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Explaining intention to reduce red and processed meat in the UK and Italy using the Theory of Planned Behaviour, meat-eater identity, and the Transtheoretical Model.

Wolstenholme, E., Carfora, V., Catellani, P., Poortinga, V. & Whitmarsh, L. (2021). Appetite, 166, 105467. 

Why do consumers intend to purchase natural food? Integrating theory of planned behavior, value-belief-norm theory, and trust.

Carfora, V., Cavallo, C., Catellani, P., Giudice, T.D., & Cicia, G. (2021). Nutrients, 13, 1904. 

A cognitive-emotional model to explain message framing effects: Reducing meat consumption. 

Carfora, V., Pastore, M. & Catellani, P. (2021). Frontiers in Psychology, 12, 583209. 

Hindsight bias and electoral outcomes: Satisfaction counts more than winner-loser status

Bertolotti, M. & Catellani, P. (2021). Social Cognition, 39, 201–224. 

Framing messages on the economic impact of climate change policies: Effects on climate believers and climate skeptics

Bertolotti, M., Catellani, P., & Nelson, T. (2021). Environmental Communication, 15, 715-730. 

How expert witnesses’ counterfactuals influence causal and responsibility attributions of mock jurors and expert judges. 

Catellani, P., Bertolotti, M., Vagni, M., & Pajardi, D. (2021). Applied Cognitive Psychology, 35, 3-17.   

British-Journal-of-Social-PsychologyMilesi, P. e Catellani, P. (2011). British Journal of Social Psychology, 50, 690-706pdf


An intriguing question for scholars of collective action is how participants of unsuccessful actions become re-engaged in future collective activities. At an individual level, previous research has shown that after negative outcomes counterfactual thoughts (‘if only … ’) may serve to prepare for future action. In the current research, we investigated whether counterfactuals may also prepare for future action at a collective level. After a defeat of their party at the regional elections, 163 political activists rated their agreement with abstract (as opposed to concrete) and party-focused (as opposed to other-focused) counterfactuals about how the elections outcome might have been better. Results showed that abstract counterfactuals, dealing with the core elements of the elections, supported collective action intention better than concrete ones. Consistent with the recent developments of dual-pathway models of collective action, counterfactuals predicted collective action intention through the mediation of group efficacy and group identification. In particular, while both party- and other-focused abstract counterfactuals increased group efficacy, only other-focused abstract counterfactuals increased group identification. Discussion focuses on how the investigation of counterfactuals can enlarge our knowledge of the socio-cognitive antecedents of collective action.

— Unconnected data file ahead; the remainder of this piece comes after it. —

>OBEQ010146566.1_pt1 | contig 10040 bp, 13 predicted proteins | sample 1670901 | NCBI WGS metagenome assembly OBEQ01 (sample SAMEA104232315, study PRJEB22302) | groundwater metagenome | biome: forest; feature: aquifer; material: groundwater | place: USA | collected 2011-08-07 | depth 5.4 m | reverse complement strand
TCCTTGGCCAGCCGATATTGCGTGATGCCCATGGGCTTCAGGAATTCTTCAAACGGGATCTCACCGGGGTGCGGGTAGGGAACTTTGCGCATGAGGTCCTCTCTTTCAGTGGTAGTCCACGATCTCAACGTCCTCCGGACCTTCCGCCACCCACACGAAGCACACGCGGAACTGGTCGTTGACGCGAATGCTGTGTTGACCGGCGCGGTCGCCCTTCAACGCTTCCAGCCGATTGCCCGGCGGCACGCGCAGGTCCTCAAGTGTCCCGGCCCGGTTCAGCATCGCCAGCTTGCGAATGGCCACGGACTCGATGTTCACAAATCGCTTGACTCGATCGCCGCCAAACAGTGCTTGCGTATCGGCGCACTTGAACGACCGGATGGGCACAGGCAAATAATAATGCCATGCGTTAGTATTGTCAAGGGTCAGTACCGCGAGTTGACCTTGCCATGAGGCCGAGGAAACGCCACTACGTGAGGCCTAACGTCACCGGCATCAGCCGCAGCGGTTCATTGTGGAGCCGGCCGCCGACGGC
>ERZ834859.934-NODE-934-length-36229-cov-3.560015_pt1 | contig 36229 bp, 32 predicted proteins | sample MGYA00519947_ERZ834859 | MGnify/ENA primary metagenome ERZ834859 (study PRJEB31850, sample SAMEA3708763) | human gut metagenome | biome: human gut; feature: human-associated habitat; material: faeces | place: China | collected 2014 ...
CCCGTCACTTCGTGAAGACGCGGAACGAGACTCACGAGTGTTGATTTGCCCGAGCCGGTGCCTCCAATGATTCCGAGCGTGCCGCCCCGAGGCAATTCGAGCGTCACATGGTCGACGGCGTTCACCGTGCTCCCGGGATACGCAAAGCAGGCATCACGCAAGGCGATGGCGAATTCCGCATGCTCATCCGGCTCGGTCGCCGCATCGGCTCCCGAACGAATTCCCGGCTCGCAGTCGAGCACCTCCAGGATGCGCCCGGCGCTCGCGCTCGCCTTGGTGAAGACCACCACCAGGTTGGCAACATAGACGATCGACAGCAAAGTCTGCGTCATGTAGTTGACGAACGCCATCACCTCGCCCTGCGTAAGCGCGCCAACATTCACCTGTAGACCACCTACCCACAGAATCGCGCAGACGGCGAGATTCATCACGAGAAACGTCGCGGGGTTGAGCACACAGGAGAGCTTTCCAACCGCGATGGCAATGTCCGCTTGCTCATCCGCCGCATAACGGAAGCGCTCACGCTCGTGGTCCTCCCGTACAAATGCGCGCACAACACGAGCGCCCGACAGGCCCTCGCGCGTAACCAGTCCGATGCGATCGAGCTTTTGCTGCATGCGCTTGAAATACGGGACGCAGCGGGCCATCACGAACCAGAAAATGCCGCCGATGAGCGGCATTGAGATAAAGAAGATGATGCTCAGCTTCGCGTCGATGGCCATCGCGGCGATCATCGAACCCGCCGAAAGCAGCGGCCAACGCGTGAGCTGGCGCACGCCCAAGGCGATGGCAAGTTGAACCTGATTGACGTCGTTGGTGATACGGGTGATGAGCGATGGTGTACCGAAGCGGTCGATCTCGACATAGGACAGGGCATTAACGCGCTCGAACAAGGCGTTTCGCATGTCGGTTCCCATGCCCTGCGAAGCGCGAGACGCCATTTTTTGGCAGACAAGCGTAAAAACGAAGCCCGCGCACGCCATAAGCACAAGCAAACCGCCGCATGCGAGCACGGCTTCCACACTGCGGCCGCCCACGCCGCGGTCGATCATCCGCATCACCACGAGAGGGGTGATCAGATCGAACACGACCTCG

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Patrizia Catellani

Professore ordinario
di Psicologia Sociale
Dipartimento di Psicologia
Università Cattolica di Milano
Largo Gemelli, 1
I-20123 Milano
Tel: 02-72342906
Cell.: 3356741468
Fax: 02-72342280